Green homes are only as green as their users
New research out of Michigan State University has found that more than 50 percent of potential energy savings from energy efficient homes can be lost if users don't know how to use the buildings properly.
June 20, 2016
By: Cameron Jewell, The Fifth Estate
Experts say that personal habits could waste more than 50 per cent of energy savings even in an energy efficient home.
New research out of Michigan State University has found that more than 50 per cent of potential energy savings from energy efficient homes can be lost if users don’t know how to use the buildings properly.
A study, published in Procedia Engineering, found that incorrect use of airconditioners, thermostats, ventilation and humidity control could have a dramatic effect on predicted energy savings from efficient homes.
“Technological advances in building and equipment account for only 43 per cent of energy consumption,” MSU assistant professor and study author Dong Zhao said. “That means that you could buy the greenest house on the market, yet your personal habits could waste more than 50 per cent of your energy savings.”
Dr Zhao said this was of concern both for individual homeowners as well as for commercial property owners with business and residential tenants.
He and his team of researchers collected data from 320 residential units that met the green building standard of Home Energy Rating Systems.
Preferred temperature settings in summer and winter were surveyed, how often windows were kept open, use of fans and space heaters, humidity settings, length of showers, dishwasher and washer and dryer use, and residents’ knowledge of building systems.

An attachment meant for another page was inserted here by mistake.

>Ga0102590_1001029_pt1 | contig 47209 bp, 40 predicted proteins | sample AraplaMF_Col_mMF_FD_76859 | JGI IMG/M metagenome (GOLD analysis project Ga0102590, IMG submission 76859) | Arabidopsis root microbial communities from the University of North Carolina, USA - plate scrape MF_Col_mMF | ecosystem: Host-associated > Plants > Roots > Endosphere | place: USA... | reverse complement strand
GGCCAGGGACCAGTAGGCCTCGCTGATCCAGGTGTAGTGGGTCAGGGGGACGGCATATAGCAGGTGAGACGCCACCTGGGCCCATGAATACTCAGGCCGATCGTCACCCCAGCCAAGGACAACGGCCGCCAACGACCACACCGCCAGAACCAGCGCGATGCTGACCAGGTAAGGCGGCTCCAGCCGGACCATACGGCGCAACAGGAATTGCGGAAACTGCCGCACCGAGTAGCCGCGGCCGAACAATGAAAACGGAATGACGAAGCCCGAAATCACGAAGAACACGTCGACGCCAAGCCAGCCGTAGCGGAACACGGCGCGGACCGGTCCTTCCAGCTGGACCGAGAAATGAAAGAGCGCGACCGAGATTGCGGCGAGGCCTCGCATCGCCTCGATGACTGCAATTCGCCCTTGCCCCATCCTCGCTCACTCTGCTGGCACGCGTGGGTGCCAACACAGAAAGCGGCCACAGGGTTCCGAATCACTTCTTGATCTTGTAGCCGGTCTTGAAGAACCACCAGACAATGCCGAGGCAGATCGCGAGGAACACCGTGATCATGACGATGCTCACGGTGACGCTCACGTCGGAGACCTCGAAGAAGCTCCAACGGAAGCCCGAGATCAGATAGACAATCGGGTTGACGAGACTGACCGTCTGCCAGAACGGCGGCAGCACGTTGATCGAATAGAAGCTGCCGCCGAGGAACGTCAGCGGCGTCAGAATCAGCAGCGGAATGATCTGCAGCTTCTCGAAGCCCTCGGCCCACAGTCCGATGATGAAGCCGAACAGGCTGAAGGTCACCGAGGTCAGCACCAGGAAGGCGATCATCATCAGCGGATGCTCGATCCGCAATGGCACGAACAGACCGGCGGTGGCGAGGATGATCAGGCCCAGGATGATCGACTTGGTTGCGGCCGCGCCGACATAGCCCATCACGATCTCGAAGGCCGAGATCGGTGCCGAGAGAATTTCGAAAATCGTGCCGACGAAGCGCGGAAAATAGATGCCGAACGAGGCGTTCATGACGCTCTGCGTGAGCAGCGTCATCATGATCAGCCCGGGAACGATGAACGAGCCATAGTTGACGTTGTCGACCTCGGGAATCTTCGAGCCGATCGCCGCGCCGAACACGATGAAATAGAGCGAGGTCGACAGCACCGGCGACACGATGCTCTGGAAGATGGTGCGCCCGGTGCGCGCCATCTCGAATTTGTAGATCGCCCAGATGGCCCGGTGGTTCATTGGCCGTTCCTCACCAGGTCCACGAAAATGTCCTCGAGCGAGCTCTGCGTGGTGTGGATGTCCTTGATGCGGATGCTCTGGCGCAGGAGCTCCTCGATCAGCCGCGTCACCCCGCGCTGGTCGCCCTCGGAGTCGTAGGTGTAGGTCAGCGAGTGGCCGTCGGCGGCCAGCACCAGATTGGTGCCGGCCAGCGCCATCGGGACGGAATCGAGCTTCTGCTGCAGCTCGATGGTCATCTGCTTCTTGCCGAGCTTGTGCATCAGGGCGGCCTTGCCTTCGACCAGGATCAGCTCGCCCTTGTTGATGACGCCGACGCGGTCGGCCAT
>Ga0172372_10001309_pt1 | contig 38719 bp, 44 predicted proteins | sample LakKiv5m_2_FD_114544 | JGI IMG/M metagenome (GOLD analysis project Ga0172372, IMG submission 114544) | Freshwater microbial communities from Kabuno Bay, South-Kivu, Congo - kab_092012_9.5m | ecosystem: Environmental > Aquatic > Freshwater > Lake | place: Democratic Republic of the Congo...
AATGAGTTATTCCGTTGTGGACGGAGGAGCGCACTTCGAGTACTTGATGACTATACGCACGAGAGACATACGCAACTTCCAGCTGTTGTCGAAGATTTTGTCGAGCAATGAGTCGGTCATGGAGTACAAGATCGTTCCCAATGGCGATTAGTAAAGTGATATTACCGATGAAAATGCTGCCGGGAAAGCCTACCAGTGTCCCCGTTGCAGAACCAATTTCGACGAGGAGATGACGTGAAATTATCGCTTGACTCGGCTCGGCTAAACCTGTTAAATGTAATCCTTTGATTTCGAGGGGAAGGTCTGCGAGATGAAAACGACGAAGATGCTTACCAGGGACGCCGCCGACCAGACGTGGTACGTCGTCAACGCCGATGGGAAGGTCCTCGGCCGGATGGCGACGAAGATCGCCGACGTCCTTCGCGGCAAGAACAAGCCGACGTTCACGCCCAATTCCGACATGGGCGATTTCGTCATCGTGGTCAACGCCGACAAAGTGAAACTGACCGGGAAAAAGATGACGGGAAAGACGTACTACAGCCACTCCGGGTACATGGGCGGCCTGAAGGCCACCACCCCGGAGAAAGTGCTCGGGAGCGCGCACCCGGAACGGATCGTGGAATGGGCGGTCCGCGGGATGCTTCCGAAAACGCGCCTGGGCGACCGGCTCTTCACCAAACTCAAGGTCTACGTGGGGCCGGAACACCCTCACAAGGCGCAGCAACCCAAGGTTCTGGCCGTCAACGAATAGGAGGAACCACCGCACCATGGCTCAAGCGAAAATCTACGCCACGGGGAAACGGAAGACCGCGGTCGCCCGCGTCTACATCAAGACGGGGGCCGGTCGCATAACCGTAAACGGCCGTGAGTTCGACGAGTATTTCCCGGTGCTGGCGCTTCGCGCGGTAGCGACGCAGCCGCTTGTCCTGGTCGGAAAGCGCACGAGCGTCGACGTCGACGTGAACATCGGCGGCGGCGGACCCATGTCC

“If an airconditioner achieves its highest efficiency at 72 degrees [22°C], but the resident likes it set at 68 degrees [20°C], there will be a lost value of energy savings,” Dr Zhao said.
The researchers said the findings point to the need for engineers to consider resident behaviour when designing technology to ensure maximum efficiency.
The study also found the biggest impact on improving energy efficiency could be resident education.
“Incorporating an orientation for apartment dwellers on all of the energy savings available to them would benefit the residents and the property managers,” Dr Zhao said. “The education component is the key to achieving higher levels of energy and financial savings.”
The next phase for the researchers will be investigating the types of educational interventions that work best, and how they can be delivered successfully to residents.